July 24, 2024
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The 1973 Yom Kippur War was actually also the Sukkot War because it continued through Sukkot. A few years ago, a 40th anniversary of the war was held at Yeshivat Hakotel. The attendees – many of whom had fought in the war – remembered how, during the battles, they had sung the verses of Hallel. Some told of how they had lost friends in the mornings and then tried to rejoice and dance in the evenings, an attempt to recreate the simchat beit hashoeva of Sukkot. A holiday that is all about joy and nature had become a tense time of fears and bloodshed. It is interesting though, that even within the inferno, what bothered these religious soldiers were the halachic details of their situation. Hundreds of soldiers found themselves on Sukkot without the arba’a minim (four species), without holiday prayer arrangements, without Torah scrolls and, most importantly, without sukkot.

For example, then Rosh Yeshiva, Rabbi Yeshayahu Hadari, told the following story: “It was Tuesday evening in the Suez Canal. The tension was tremendous. After two days of intense fighting and heavy casualties, Brigadier Avraham Baram briefed his soldiers before the next battle. He finished his brief by asking: ‘Is everything clear, does anyone have any questions?’ ‘Yes,’ said Yitzchak Tzfatman, a soldier from Yeshivat Hakotel. ‘Tomorrow night is the holiday of Sukkot. We would like you to get us some arba’a minim.’”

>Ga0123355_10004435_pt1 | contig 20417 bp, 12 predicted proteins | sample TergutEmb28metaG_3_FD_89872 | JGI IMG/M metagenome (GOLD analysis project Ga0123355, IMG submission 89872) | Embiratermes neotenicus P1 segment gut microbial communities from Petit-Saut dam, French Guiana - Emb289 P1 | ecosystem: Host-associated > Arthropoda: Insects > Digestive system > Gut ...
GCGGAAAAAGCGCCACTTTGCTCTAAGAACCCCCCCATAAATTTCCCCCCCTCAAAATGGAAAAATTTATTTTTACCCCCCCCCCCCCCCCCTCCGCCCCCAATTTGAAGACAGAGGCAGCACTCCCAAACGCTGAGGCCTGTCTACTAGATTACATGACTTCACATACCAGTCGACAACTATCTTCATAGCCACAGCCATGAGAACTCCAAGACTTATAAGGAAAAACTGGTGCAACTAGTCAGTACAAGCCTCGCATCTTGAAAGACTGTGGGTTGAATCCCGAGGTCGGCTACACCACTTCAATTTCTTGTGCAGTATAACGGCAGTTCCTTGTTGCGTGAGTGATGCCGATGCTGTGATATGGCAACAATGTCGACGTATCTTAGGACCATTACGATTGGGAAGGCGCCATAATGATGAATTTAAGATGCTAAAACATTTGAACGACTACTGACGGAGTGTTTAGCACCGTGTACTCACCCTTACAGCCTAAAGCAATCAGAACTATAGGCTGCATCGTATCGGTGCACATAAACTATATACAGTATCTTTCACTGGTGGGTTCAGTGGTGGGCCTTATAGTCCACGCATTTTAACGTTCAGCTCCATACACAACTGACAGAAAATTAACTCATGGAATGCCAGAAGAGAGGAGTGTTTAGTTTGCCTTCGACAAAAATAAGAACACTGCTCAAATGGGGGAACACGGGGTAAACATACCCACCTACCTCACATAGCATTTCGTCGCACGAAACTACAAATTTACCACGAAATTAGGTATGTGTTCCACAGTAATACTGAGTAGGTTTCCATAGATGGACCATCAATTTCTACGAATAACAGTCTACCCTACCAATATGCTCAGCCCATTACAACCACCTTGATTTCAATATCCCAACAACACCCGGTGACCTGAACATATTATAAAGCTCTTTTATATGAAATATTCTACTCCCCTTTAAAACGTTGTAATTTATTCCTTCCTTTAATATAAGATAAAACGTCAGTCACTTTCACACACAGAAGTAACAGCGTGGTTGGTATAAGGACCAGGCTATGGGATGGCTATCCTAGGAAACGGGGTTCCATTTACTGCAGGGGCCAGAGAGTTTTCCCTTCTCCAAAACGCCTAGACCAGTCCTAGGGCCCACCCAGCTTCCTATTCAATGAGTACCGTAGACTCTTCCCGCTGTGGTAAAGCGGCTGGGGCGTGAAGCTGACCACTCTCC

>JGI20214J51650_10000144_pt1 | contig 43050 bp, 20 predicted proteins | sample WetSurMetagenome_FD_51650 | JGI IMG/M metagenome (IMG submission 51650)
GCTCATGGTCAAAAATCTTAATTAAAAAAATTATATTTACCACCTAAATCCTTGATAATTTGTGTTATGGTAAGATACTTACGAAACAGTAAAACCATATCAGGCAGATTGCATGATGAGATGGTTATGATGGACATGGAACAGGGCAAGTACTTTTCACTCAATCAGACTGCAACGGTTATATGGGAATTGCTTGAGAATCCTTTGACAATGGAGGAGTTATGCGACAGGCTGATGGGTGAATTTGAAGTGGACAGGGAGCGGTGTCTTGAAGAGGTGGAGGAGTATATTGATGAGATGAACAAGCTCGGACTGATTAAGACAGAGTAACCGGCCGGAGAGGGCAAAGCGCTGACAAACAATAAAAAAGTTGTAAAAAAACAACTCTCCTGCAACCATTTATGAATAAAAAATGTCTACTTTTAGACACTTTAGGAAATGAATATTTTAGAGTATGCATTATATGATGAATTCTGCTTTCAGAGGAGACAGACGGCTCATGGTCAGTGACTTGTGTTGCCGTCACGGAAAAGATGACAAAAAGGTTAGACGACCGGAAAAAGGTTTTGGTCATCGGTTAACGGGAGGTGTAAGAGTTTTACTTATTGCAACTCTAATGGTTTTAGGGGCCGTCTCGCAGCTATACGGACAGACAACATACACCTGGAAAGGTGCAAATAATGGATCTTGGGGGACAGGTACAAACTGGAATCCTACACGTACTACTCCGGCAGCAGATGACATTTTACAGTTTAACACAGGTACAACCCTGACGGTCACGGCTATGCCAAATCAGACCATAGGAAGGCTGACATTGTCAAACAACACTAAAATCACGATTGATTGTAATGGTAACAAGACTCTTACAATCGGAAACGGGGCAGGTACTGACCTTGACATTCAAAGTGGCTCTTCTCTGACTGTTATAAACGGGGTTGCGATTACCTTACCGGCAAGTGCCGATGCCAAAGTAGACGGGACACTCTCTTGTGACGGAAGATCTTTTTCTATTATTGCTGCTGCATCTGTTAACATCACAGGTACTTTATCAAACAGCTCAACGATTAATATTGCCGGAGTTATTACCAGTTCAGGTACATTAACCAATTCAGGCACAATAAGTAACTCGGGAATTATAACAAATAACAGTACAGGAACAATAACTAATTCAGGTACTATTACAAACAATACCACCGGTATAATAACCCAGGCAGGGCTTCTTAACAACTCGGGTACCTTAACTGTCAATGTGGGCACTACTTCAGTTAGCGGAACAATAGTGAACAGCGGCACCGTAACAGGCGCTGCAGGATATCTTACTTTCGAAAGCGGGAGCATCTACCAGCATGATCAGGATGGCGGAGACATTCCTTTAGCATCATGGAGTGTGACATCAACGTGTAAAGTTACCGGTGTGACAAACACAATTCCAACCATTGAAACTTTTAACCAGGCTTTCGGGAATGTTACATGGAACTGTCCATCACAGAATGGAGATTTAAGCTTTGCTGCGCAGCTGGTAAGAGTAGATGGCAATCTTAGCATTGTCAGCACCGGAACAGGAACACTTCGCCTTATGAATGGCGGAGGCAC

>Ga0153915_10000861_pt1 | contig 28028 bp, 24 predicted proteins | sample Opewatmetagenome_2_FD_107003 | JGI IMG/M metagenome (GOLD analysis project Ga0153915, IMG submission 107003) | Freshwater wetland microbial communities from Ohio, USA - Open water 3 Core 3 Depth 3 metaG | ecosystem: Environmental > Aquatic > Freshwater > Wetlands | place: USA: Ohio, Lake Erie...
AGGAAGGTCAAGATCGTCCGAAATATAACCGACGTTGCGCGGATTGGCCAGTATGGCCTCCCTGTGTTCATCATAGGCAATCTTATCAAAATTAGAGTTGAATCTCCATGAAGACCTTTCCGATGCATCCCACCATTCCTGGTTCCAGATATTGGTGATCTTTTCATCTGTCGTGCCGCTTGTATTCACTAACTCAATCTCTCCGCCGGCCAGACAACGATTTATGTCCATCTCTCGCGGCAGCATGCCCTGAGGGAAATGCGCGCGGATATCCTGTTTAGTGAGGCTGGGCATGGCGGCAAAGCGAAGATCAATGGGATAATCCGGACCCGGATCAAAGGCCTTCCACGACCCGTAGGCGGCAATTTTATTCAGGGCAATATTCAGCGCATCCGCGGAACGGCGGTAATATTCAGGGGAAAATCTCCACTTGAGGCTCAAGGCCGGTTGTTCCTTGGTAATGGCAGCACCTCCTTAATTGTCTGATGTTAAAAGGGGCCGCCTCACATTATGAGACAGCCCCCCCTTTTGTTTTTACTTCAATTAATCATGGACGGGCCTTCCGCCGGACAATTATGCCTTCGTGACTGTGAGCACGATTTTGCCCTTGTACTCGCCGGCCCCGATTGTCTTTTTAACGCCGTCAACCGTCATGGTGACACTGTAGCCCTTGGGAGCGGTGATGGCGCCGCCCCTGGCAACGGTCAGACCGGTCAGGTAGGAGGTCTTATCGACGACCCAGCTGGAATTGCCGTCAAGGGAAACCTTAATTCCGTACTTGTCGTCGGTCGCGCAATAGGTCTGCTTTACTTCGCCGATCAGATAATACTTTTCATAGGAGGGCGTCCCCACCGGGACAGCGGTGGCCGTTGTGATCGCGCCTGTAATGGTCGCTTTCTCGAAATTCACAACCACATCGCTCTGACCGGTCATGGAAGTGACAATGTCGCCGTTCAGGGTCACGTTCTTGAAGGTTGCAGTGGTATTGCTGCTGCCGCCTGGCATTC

Rav Hadari continued: “After the war, this commander – who considered himself far from being Torah observant – said that if the earth had been shaking beneath his feet and swallowing him up, he would have been less surprised than from this strange request. The arba’a minim in the middle of a war?

“But Tzfatman insisted: ‘We must have the arba’a minim.’ And indeed, When Brigadier Baram submitted the request for equipment that evening, he added: ‘And send the arba’a minim too.’

“The next morning the arba’a minim arrived with the rest of the equipment.

“Tzfatman asked Baram to shake the lulav and say the beracha and explained to him that the fighters would merit from him doing this mitzvah. They would win the war. Along with the lulav, the aravot, hadassim and etrog, he also gave him a book written by IDF Chief-of-Staff Yigal Yadin.

“At the time, Yadin’s archaeological discovery of an ancient epistle had just been published. The fragment they had found described how during a battle during Sukkot, Bar Kochba insisted he had the arba’a minim. He had written a letter to a man named Yehuda Bar Menashe, informing him that he will send two of his own donkeys to the Ein Gedi area to be loaded with lulavim and etrogim for his entire camp.

“Tzfatman wanted to show Baram that even 2,000 years ago, during the war with the Romans, Bar Kochba also had the commandment of arba’a minim on his mind and was determined that his soldiers could observe the mitzvah.”


Sivan Rahav-Meir is the World Mizrachi scholar-in-residence and an Israeli journalist and lecturer.

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